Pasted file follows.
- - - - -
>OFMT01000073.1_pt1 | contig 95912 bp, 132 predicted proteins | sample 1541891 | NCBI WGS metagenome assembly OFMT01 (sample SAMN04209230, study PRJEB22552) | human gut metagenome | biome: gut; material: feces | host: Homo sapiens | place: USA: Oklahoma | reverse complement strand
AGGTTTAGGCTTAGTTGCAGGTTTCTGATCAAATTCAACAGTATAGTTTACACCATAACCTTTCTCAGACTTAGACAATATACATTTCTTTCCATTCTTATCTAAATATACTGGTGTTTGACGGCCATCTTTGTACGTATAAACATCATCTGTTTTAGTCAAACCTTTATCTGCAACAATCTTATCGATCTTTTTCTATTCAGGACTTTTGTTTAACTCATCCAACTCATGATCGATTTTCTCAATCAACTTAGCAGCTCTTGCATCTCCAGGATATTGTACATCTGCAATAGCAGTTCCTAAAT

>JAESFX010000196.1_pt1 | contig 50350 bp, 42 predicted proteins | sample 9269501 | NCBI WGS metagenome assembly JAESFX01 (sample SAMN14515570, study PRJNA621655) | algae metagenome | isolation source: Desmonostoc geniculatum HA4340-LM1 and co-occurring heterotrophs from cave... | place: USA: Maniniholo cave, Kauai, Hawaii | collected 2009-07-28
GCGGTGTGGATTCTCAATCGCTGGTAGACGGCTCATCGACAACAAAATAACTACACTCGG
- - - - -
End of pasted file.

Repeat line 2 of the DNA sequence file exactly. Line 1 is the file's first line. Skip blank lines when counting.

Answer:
AGGTTTAGGCTTAGTTGCAGGTTTCTGATCAAATTCAACAGTATAGTTTACACCATAACCTTTCTCAGACTTAGACAATATACATTTCTTTCCATTCTTATCTAAATATACTGGTGTTTGACGGCCATCTTTGTACGTATAAACATCATCTGTTTTAGTCAAACCTTTATCTGCAACAATCTTATCGATCTTTTTCTATTCAGGACTTTTGTTTAACTCATCCAACTCATGATCGATTTTCTCAATCAACTTAGCAGCTCTTGCATCTCCAGGATATTGTACATCTGCAATAGCAGTTCCTAAAT